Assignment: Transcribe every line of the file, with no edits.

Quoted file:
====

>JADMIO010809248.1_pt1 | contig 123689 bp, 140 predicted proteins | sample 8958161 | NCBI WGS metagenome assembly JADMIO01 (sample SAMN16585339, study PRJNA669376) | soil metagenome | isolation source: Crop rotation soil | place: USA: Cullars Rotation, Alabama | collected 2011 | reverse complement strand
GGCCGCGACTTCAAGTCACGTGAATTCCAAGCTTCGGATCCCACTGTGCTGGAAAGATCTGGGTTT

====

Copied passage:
>JADMIO010809248.1_pt1 | contig 123689 bp, 140 predicted proteins | sample 8958161 | NCBI WGS metagenome assembly JADMIO01 (sample SAMN16585339, study PRJNA669376) | soil metagenome | isolation source: Crop rotation soil | place: USA: Cullars Rotation, Alabama | collected 2011 | reverse complement strand
GGCCGCGACTTCAAGTCACGTGAATTCCAAGCTTCGGATCCCACTGTGCTGGAAAGATCTGGGTTT